Tuesday, March 5, 2013

Transparency Report: Shedding more light on National Security Letters



(Cross-posted from the Official Google Blog)

Our users trust Google with a lot of very important data, whether it’s emails, photos, documents, posts or videos. We work exceptionally hard to keep that information safe—hiring some of the best security experts in the world, investing millions of dollars in technology and baking security protections such as 2-step verification into our products.

Of course, people don’t always use our services for good, and it’s important that law enforcement be able to investigate illegal activity. This may involve requests for personal information. When we receive these requests, we:

  • scrutinize them carefully to ensure they satisfy the law and our policies; 
  • seek to narrow requests that are overly broad; 
  • notify users when appropriate so they can contact the entity requesting the information or consult a lawyer; 
  • and require that government agencies use a search warrant if they’re seeking search query information or private content, like Gmail and documents, stored in a Google Account.  

When conducting national security investigations, the U.S. Federal Bureau of Investigation can issue a National Security Letter (NSL) to obtain identifying information about a subscriber from telephone and Internet companies. The FBI has the authority to prohibit companies from talking about these requests. But we’ve been trying to find a way to provide more information about the NSLs we get—particularly as people have voiced concerns about the increase in their use since 9/11.

Starting today, we’re now including data about NSLs in our Transparency Report. We’re thankful to U.S. government officials for working with us to provide greater insight into the use of NSLs. Visit our page on user data requests in the U.S. and you’ll see, in broad strokes, how many NSLs for user data Google receives, as well as the number of accounts in question. In addition, you can now find answers to some common questions we get asked about NSLs on our Transparency Report FAQ.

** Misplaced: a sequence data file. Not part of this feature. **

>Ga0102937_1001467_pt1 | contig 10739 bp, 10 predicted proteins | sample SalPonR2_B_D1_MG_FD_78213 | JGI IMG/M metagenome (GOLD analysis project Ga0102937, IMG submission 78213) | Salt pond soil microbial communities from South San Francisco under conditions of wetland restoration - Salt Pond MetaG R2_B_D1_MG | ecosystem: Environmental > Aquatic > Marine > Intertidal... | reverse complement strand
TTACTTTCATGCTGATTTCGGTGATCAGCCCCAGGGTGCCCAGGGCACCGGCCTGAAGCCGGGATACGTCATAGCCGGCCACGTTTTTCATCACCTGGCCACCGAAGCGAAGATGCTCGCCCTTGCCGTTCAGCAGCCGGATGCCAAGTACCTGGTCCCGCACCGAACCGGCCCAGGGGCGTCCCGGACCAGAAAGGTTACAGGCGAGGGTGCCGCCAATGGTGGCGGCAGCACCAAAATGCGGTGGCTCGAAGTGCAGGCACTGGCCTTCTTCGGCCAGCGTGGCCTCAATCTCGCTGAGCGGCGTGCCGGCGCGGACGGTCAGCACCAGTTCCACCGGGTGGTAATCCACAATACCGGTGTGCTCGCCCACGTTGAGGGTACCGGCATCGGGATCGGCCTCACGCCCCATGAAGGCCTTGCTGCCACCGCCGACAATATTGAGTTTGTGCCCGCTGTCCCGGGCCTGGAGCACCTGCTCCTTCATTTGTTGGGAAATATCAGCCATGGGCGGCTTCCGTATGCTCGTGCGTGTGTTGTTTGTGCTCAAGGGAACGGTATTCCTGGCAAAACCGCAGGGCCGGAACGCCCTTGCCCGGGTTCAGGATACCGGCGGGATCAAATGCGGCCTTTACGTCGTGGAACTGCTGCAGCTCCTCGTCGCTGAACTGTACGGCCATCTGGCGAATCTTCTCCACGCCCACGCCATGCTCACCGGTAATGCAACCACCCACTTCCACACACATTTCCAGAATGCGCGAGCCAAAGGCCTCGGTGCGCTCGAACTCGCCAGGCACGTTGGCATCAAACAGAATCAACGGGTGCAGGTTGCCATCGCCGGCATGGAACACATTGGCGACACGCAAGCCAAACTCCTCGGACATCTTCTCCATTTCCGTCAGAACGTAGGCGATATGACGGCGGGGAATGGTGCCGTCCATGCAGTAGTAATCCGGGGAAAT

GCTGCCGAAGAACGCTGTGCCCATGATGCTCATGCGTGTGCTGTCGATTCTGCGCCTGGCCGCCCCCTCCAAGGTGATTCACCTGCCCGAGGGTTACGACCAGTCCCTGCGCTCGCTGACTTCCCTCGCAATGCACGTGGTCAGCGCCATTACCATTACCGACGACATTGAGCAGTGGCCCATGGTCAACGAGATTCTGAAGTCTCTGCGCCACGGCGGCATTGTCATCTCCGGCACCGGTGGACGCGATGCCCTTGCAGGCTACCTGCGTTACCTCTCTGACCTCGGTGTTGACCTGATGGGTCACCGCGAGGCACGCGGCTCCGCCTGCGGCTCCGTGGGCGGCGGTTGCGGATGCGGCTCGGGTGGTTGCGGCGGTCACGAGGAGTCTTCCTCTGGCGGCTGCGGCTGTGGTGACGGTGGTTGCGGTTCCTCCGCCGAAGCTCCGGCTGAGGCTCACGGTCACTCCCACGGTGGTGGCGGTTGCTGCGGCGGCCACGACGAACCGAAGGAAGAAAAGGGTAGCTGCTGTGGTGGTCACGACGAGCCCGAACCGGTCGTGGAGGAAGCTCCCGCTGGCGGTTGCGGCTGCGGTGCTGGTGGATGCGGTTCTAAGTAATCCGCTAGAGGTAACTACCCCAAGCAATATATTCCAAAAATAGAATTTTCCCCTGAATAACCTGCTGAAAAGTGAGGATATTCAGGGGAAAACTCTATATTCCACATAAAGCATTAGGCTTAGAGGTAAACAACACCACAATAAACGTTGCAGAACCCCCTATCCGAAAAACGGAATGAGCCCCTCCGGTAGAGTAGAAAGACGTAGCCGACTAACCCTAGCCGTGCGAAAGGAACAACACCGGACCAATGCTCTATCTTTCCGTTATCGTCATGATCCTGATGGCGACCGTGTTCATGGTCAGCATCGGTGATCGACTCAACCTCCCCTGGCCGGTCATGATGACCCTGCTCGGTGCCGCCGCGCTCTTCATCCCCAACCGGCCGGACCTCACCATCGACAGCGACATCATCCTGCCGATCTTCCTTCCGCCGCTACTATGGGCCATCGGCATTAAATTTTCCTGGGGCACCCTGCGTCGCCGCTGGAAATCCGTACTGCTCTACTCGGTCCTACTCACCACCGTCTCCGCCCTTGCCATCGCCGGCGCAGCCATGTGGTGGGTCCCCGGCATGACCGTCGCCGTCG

You'll notice that we're reporting numerical ranges rather than exact numbers. This is to address concerns raised by the FBI, Justice Department and other agencies that releasing exact numbers might reveal information about investigations. We plan to update these figures annually.

8 comments:

Thomas Tenkely said...

Bravo!

owen660 said...

2 step verification may be fine, but that application specific pw needs some revisions.

anyway, just saw this post after seeing how china is saying that google is too controlling of android. had to lol on that one.

AAREN said...

Excellent! thanks for share good information.

android application development

www.yoklik.com said...

Nowadays, it's very important to get notice about this issue.

Nicolas E. Gonzalez said...

Great Work, keep the info flowing.

Chris Robichaud said...

Thank you for sharing this information, sunlight is the best disinfectant

Unknown said...

Has Google considered creating a system to automatically create FOIA requests for all NSLs requesting case status weekly starting 6 months after receipt? By law, if action was not taken, the FBI should purge any information received by these NSLs if the case is not active for more than 6 months and there was no action taken. I occurs to me that one way to limit this behavior is for them to understand the punishment they are going to receive paper-work wise on the flip side. We would also learn how many of these were abusive fishing expeditions and how many were really related to solid investigative work.

ians said...

I'm interested to know how many persecutions resulted.